One final matter requires our consideration, namely the date of first use of the mark set forth in the involved application, which user asserts is incorrect. While user contends that applicant's incorrect date of first use constitutes fraud, no evidence persuasive thereof was introduced. User does not dispute that applicant made use of its mark prior to the filing date of the involved application. An erroneous date of first use could not possibly result in the allowance of a registration which would otherwise not be allowed, as long as there was technical trademark use prior to the filing of the application. Thus, the date of first use alleged by applicant in its application, even if false, cannot be said to constitute fraud on the Office. See: Colt Industries Operating Corp v. Olivetti Controllo Numerico S.p.A., 221 USPQ 73, 76 (TTAB 1983). We find, however, that applicant is not entitled to the alleged date of October 16, 1984 as the date of first use of the mark HUNGRY HARVEY in connection with applicant's services. That date represents the day when Mr. Gregory began his employment with applicant and the day that he "told managers and the employees that we were going to use the name Hungry Harvey on the existing convenience store and as we built the chain, we were going to use it" (Gregory dep., p. 48). Mr. Gregory went on to testify that, shortly after his arrival, the mark was placed on a marquee at three of applicant's stores "as quickly as the 17th or the 18th" (Gregory dep., p. 49). [FN8] The first "steel" sign bearing the mark was put up at applicant's store number 4 in November 1984 (Gregory dep., p. 49; response to interrogatory no. 9). In view of the uncertainty of Mr. Gregory and the lack of any documentation as to earlier use, applicant is entitled to claim only November 1984 as the date of first use. The specimens submitted in support of the application show use of the mark on what appear to be one of these "steel" signs, rather than marquees, as described by Mr. Gregory (Gregory dep., p. 50). Applicant's application is accordingly amended to show November 1984 as the date of first use anywhere and of first use in commerce.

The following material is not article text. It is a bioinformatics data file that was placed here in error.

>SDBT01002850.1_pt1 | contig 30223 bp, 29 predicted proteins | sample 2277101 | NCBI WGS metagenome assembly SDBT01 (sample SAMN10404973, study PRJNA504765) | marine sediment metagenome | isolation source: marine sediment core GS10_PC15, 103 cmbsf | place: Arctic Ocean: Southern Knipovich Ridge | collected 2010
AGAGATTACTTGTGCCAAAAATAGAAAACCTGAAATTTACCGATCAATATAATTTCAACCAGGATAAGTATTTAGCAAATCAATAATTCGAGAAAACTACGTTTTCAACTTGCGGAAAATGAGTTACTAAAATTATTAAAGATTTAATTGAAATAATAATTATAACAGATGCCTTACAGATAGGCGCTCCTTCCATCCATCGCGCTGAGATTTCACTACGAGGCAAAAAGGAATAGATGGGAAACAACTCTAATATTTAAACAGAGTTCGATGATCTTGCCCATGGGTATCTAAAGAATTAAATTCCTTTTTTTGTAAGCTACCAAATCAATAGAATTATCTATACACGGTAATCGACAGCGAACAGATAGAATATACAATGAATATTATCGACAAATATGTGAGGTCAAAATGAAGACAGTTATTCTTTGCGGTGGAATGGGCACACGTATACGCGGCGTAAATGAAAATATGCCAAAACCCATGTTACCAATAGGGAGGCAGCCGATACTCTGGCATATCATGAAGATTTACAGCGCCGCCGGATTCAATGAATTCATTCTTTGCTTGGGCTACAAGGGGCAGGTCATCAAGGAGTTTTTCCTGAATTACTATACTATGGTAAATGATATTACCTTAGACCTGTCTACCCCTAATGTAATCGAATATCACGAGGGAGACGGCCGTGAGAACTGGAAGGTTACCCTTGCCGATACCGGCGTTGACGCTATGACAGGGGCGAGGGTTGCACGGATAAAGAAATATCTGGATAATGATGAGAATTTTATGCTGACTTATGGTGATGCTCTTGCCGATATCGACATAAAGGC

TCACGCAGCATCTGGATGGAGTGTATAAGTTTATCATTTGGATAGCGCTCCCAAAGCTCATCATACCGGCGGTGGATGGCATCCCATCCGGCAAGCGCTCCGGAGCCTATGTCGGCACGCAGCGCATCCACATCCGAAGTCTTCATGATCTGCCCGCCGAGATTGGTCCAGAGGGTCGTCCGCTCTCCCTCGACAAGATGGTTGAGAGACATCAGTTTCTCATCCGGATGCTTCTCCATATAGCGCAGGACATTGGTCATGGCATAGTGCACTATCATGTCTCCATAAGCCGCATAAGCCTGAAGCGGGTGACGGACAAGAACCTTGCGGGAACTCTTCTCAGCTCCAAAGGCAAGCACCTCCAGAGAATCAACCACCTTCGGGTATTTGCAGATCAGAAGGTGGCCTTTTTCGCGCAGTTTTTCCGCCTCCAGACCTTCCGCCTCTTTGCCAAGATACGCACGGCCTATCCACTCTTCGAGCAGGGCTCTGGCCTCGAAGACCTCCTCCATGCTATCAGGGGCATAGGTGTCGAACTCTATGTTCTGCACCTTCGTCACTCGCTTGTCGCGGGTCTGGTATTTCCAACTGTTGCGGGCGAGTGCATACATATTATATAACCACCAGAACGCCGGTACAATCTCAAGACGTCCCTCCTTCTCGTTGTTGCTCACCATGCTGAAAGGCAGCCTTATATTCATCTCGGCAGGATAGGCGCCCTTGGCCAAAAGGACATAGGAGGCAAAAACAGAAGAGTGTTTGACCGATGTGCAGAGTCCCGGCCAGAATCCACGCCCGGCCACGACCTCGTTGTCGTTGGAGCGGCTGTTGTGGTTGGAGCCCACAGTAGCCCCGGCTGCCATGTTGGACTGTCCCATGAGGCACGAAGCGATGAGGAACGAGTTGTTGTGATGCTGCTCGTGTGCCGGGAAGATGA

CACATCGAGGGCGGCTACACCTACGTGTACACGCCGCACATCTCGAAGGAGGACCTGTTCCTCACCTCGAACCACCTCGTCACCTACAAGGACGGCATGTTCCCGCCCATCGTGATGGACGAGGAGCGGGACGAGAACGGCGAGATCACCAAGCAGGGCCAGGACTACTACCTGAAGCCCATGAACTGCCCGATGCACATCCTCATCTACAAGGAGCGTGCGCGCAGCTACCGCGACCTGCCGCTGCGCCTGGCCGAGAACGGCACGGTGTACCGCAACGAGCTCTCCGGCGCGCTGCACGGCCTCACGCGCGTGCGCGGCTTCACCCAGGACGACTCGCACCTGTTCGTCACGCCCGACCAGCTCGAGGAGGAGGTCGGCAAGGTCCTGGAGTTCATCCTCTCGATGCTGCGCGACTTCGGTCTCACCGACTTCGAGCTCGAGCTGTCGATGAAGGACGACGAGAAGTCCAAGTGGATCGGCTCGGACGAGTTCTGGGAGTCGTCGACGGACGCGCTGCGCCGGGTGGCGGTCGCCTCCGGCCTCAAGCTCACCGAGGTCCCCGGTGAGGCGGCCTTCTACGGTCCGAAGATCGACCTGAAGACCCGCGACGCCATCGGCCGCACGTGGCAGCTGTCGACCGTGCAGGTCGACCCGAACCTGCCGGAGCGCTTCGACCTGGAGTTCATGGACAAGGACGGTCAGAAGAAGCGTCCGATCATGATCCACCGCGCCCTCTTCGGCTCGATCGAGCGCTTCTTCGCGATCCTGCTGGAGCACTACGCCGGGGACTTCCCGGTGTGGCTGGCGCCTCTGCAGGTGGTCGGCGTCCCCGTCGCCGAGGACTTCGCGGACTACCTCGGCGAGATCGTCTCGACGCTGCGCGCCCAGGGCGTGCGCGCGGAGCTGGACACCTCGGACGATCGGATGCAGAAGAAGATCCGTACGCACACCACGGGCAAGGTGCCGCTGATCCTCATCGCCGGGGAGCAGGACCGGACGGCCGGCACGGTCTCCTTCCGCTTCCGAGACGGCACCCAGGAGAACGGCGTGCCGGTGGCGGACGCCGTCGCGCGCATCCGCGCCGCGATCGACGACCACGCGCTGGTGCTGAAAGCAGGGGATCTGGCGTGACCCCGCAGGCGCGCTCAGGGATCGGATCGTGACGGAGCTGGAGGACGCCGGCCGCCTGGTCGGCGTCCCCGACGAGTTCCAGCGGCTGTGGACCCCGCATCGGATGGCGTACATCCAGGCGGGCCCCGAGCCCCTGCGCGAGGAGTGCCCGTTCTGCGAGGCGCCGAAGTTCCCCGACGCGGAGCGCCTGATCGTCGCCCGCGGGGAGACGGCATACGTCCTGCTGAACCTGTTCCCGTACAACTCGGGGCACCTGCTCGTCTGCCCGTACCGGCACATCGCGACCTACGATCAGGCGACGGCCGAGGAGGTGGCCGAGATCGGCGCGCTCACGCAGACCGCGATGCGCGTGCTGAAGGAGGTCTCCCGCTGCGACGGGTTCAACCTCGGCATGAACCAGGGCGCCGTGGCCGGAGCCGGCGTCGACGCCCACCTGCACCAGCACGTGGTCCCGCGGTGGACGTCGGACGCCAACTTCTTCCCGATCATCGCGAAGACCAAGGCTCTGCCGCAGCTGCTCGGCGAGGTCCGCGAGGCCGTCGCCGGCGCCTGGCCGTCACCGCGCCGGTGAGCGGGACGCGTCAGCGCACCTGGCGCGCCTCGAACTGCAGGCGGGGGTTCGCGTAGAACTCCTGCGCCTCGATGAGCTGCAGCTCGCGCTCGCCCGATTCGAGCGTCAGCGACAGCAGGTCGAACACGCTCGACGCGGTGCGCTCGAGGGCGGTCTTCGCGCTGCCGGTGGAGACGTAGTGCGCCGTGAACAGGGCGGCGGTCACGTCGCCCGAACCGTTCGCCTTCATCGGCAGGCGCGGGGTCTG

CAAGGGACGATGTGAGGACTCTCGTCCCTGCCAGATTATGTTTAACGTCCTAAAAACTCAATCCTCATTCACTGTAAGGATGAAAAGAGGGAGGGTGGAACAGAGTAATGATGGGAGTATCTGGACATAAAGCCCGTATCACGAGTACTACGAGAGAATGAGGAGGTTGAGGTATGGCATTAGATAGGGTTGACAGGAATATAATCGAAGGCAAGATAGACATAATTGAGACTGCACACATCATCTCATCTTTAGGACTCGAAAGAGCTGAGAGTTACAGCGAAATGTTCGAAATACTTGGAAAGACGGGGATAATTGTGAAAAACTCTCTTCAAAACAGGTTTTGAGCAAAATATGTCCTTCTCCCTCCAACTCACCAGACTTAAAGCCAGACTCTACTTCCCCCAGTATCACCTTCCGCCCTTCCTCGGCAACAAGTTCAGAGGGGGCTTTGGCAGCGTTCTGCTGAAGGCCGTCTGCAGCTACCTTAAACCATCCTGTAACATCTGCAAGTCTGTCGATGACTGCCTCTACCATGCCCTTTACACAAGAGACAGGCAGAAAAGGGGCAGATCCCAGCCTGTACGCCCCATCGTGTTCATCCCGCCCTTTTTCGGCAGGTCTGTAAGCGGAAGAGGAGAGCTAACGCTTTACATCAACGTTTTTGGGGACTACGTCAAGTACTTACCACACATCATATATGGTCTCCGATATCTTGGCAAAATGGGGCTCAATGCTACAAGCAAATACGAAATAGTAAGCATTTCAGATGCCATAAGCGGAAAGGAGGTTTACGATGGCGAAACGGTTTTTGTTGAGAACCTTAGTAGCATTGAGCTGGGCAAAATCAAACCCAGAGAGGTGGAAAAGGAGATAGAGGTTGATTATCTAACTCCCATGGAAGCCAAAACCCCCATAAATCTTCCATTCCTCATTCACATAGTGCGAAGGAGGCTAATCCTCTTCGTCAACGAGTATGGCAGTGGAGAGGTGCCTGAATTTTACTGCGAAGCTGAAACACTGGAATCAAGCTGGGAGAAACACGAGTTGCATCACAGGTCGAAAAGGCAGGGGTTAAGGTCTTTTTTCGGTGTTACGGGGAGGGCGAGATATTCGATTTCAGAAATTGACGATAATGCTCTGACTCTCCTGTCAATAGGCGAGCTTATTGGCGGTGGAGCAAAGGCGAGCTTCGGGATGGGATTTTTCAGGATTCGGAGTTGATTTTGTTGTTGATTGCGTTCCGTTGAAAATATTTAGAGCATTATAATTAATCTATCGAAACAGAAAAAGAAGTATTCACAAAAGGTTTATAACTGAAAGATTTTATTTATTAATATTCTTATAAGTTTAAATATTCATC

*4 Decision: Applicant Georgia-Southern Oil Company, Inc. is entitled to a concurrent use registration for the mark HUNGRY HARVEY for retail convenience store services for the area comprising the counties of Floyd, Polk, Haralson, Cobb, Cherokee, Bartow, Paulding, Pickens, Gordon and Chattooga in the state of Georgia. Moreover, the dates of first use in the application are amended to read November 1984.